“It is through the support of our alumni that we will be able to achieve the standing on the world stage that UCD really deserves,” says Professor Deeks. “I attend alumni functions all over the world and I observe how our alumni are extremely positive about their experience at UCD. They are actively engaged through the 40 Overseas Chapters to help us build the international student population at the same time we build the Irish student population.”
UCD’s progress and this vision for a fundamentally new era on campus cannot be impeded by a lack of government funding, emphasises Professor Deeks. He refers to the awareness amongst philanthropists, whether alumni or not, of the need for funding of universities in Ireland.
“Philanthropy from private donors is a significant aspect of being able to fund this new Future Campus phase,” says Professor Deeks. “We are also looking to the government through the Higher Education Strategic Infrastructure Fund to fund part of it, and we will fund some of it through University operations. The balance will come from the European Investment Bank which is supportive of Irish higher education. They have indicated their continued support, particularly as it relates to these sorts of transformative pieces of infrastructure that strengthen the academic experience.”
This year, UCD has also received the largest donation from a single donor that the University has received in its history. The donation supported the Future Campus architectural competition and it will also help fund the Centre for Creativity. “[The philanthropist] saw this as good for Ireland,” says Professor Deeks.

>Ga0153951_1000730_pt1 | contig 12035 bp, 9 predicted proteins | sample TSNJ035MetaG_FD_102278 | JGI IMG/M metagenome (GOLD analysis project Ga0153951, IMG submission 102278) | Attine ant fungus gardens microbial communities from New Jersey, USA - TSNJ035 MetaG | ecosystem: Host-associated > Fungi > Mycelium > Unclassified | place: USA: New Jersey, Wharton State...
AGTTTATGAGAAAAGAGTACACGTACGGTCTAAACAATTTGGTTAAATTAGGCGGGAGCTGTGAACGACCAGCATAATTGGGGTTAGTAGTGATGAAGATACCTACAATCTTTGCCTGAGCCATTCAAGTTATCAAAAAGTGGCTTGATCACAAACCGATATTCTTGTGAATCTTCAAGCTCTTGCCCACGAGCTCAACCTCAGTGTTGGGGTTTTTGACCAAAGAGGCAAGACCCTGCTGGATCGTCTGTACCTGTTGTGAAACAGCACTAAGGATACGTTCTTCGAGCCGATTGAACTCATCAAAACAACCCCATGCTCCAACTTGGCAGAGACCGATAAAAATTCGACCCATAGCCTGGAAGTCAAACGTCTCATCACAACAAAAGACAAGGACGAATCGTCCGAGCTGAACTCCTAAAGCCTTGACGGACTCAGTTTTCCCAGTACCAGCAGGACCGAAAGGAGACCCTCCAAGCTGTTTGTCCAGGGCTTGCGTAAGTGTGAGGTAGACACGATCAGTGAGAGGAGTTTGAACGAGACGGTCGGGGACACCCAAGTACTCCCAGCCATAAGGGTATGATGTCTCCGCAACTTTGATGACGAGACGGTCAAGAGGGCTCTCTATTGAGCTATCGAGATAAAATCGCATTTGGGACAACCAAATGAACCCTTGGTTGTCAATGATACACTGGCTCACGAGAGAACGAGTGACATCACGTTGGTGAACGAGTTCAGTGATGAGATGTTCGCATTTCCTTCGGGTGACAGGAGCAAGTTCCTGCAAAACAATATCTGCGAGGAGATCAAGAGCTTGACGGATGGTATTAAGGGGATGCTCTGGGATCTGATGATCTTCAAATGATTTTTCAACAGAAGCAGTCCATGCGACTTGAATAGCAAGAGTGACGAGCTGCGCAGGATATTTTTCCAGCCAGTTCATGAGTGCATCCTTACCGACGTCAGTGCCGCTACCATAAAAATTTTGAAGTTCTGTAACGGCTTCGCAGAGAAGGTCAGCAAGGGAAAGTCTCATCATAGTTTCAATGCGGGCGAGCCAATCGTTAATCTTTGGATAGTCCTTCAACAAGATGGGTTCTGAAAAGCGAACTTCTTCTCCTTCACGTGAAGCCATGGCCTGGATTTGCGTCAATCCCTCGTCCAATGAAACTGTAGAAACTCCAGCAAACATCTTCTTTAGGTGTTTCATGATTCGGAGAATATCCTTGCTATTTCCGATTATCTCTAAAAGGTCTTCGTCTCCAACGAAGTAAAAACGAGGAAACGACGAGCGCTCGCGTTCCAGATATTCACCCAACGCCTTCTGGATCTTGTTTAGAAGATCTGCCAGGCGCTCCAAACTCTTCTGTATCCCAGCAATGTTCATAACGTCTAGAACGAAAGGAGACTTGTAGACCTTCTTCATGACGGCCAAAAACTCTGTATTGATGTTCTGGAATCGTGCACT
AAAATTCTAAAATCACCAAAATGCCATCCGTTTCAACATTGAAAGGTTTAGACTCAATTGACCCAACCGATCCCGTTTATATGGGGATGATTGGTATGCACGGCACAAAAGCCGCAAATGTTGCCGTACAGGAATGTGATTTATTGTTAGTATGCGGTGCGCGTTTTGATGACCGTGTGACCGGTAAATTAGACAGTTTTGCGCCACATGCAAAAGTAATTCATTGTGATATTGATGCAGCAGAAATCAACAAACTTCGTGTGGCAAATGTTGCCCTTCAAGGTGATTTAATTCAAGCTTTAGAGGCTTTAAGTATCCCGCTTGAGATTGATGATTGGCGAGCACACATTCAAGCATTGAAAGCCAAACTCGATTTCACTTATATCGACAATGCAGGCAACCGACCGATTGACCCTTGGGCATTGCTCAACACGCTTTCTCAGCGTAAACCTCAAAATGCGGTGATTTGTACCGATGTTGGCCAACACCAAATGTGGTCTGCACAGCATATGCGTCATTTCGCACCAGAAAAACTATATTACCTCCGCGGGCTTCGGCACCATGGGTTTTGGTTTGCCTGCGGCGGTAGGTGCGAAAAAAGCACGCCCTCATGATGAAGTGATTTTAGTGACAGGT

As well as the masterplan for the academic character of the campus, the University plans to create residential places for 3,000 more students, with the construction of the first third now underway. Plans for sports and student amenities include the long-awaited running track, also fully funded by a donor. Not only is the build covered, but also its maintenance for a minimum of 17 years.
The generosity of UCD’s benefactors has been forthcoming in part, says Professor Deeks, because UCD has a clear vision and executable masterplan that philanthropists can believe in. “We have to deliver our part. A strategic campus development plan that is integrated,
Written by Jane McDonnell
Photography Simon Watson